Compartir – exploring the flavours of the Mediterranean

Cadaqués: September 2022

Whereas the trio of Disfrutar – Oriol Castro, Eduard Xatruch and Mateu Casañas – has already achieved global success and is on the brink of becoming the best restaurant in the World’s 50 Best Restaurants ranking in 2024, it is interesting to visit their first venture solo in Cadaqués. The project, initially intended as a learning experience on how to run a business, has also stepped into new creative territories, following the paths outlined by Ferrán Adrià in his book El Sabor del Mediterráneo in a more casual version.

Table of contents
1. The motivation for Compartir2. The concept
3. Compartir after Disfrutar4. Tasting menu

The motivation for Compartir

For the trio of head chefs from elBulli, the idea of collaborating on a project had been a consideration for some time. With the closure of elBulli in 2011, their ambition to open their own establishment gained traction. Although they were seasoned in avant-garde cuisine, managing their own business was uncharted territory for them. This venture offered them that opportunity. Initially, their plan was to manage this new project alongside their ongoing commitments at elBullifoundation, where they were involved in documenting and cataloguing elBulli’s work from its last few years.

Choosing Cadaqués was strategic, as it was close to Cala Montjoi, the original site of elBulli. Their choice for the restaurant was an 18th-century building that previously accommodated an Italian restaurant with a large terrace ideal for summer and a few hotel rooms.

The concept

They inaugurated Compartir in April 2012, setting out with modest aspirations. Its ambiance and décor were designed to mirror the picturesque allure of Cadaqués, yet it retained a relaxed and casual air. The original menu featured straightforward Mediterranean fare. Oriol, Mateu and Eduard intended for the restaurant to operate on its own once opened, freeing them to devote their attention to elBullifoundation. Keeping simplicity as a guiding principle, they developed a menu that was unpretentious, with a focus on shared servings at the table, mirroring the warmth of dining at home. This sharing concept is reflected in the restaurant’s name, Compartir, meaning ‘to share’ in Spanish.

They soon realised, however, that the restaurant would demand almost their full attention. The initial menu was straightforward yet contemporary, featuring intelligent combinations of flavours and an exclusively à la carte format. Its signature dishes included oysters, a variety of seasonal seafood, and traditional Catalan rices, elements that have remained a staple. As the restaurant evolved with the owners’ constant presence, the menu increasingly reflected their personal tastes and interests. Over time, a tasting menu was also introduced. The dishes progressively became more intricate, adopting techniques from their haute cuisine background, including spherifications, foams, airs, and trompe-l’oeils

The wine list has seen considerable improvement since 2012. It began with a strong focus on Empordà wines under the advice of Ferrán Centelles, former sommelier of elBulli and now a critic at Jancis Robinson’s Purple Pages. Today, it boasts a broad and diverse range, predominantly showcasing Catalan wines such as Enric Soler’s excellent Xarel·lo.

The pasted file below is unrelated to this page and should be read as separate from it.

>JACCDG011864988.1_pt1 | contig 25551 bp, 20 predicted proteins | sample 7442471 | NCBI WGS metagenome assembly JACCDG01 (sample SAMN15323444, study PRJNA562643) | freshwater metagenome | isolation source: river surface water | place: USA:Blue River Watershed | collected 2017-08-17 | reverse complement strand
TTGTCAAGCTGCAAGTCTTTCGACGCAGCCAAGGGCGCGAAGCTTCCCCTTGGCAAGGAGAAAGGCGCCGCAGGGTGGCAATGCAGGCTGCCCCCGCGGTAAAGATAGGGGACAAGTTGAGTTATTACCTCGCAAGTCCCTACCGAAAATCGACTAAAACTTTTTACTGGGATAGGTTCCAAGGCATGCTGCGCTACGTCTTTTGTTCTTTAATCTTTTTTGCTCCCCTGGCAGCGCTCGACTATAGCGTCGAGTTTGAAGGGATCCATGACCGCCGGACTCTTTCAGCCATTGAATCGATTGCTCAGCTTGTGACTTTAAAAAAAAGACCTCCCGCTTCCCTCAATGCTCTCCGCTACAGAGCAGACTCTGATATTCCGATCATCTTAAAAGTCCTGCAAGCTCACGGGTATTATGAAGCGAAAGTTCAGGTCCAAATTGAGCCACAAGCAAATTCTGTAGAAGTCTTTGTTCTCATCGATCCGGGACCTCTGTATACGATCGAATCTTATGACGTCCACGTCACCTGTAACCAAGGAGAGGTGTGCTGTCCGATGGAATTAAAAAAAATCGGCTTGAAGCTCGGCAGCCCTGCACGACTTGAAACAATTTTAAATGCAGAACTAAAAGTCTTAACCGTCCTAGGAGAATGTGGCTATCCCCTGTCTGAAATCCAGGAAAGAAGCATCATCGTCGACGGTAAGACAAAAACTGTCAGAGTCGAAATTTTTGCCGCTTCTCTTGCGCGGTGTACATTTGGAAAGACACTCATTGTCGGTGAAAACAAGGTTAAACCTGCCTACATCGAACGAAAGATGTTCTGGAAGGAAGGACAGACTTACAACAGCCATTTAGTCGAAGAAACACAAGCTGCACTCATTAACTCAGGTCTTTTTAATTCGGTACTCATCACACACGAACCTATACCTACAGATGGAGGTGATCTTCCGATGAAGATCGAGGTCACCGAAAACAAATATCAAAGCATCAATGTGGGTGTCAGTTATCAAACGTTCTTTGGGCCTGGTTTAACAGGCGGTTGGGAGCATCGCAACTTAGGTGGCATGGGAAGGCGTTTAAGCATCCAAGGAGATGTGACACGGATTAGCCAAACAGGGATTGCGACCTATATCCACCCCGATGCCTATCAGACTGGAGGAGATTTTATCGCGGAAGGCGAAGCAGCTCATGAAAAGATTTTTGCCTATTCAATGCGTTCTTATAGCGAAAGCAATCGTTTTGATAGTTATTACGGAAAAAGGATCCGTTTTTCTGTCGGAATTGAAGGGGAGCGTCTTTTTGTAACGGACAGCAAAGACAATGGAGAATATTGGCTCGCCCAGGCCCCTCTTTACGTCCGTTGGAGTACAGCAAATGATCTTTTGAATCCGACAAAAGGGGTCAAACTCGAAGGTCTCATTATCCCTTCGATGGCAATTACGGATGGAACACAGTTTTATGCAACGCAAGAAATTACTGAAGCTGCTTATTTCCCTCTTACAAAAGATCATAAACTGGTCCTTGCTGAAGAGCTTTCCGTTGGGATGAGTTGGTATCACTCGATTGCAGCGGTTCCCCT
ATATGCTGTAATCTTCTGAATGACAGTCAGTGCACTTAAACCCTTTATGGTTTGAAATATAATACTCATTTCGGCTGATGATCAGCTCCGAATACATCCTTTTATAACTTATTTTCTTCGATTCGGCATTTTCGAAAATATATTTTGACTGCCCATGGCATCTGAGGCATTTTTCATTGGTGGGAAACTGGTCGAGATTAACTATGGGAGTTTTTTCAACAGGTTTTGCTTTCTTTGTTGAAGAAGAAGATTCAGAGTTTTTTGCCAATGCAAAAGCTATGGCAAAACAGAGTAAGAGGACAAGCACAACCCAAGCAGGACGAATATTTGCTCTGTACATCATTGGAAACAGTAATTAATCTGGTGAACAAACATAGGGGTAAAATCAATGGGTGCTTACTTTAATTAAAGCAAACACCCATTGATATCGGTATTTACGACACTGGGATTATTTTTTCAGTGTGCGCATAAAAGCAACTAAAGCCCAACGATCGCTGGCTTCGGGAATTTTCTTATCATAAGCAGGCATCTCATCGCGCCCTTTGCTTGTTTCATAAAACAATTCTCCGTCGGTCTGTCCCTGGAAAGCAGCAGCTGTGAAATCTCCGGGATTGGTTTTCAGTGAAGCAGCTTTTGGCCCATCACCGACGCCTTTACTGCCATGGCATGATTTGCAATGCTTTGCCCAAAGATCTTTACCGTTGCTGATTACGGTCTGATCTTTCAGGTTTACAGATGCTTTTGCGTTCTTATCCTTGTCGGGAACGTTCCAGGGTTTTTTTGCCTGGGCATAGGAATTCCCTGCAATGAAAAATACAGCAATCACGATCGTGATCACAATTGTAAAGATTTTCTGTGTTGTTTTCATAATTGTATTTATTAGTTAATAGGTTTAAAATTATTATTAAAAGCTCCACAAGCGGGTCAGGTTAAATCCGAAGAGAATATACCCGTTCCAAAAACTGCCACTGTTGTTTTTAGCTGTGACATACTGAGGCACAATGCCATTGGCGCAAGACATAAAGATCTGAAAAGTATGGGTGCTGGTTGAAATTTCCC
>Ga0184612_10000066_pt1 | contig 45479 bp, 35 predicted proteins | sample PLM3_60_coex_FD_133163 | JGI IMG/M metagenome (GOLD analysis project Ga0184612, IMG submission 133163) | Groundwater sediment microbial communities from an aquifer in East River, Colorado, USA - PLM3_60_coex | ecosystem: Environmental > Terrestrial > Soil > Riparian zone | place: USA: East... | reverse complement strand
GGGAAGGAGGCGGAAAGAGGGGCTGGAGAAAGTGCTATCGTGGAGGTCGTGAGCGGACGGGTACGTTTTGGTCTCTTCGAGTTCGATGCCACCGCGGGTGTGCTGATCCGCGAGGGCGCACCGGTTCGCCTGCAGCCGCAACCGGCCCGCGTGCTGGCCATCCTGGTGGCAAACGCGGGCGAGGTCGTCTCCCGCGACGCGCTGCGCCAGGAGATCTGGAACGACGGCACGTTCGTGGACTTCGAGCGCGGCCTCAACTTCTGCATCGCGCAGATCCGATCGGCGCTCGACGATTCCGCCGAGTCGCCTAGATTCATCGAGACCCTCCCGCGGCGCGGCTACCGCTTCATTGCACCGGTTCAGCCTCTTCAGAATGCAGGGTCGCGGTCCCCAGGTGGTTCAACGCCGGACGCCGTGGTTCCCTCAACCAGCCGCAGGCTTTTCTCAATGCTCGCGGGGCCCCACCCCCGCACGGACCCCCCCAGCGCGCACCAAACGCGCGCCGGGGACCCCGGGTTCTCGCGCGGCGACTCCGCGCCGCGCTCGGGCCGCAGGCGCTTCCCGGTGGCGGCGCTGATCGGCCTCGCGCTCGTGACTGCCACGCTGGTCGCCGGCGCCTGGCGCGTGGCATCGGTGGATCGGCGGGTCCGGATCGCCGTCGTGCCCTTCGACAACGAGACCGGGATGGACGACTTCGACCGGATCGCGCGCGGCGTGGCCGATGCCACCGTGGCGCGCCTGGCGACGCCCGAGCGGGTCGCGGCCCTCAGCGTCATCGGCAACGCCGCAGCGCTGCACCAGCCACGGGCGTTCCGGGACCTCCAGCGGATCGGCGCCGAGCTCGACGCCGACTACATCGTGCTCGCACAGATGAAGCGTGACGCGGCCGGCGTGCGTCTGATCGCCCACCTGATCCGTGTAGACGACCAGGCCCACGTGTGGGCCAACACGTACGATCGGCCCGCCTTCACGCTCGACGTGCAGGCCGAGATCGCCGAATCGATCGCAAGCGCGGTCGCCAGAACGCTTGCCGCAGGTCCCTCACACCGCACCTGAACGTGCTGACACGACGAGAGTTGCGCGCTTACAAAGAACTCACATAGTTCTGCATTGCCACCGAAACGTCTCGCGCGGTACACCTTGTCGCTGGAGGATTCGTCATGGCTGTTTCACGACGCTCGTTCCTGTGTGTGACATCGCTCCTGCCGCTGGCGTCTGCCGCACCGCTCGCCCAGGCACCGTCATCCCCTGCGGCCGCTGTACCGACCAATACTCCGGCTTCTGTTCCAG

Compartir after Disfrutar

As time passed, their ambition to open a creativity-driven project became irresistible. Having gained some invaluable entrepreneurial experience while managing Compartir, they felt ready for a new venture. Consequently, in 2014, they launched Disfrutar in Barcelona. With Compartir finally running independently, the trio was able to pivot their focus entirely to Disfrutar, which would become their flagship restaurant. 

Nil Dulcet, who would become Disfrutar’s head chef, began his career with the group in Cadaqués. In 2022, he brought his journey full circle by opening a new Compartir in Barcelona. Nowadays Mateu Casañas, native from the nearby town of Roses, regularly oversees the kitchen in Cadaqués alongside head chef Marc Llach. Meanwhile, Eduard and Oriol are primarily based in Barcelona. Despite these changes, the cuisine in Cadaqués has remained faithful to its original concept since 2015.

The tasting menu

Although the à la carte offering was tempting, especially the idea of combining a few appetisers with a larger rice serving for sharing, we opted for the tasting menu to enjoy as many dishes as possible. Seeing Mateu directing the kitchen that day, it seemed like a promising choice. The tasting menu consists of ten courses plus three desserts, all for 80 euros. On top of this, we added a couple of oysters to our order.

While perusing the menu, we were welcomed by a complimentary aperitif. This consisted of a pa amb tomàquet reinterpreted as an air bread with tomato dust alongside a cocktail of green apple and celery fortified with gin. The cocktail is topped with a thick lime foam that made us think of elBulli.

The first of the two additional oysters was served in its natural shell, topped with a layer of apple granita alongside a reduction of raisin juice and grappa. This oyster was notably saline in flavour and had a robust, meaty texture. The inclusion of the granita introduced a refreshing aspect, while the raisin juice reduction added a subtle sweetness.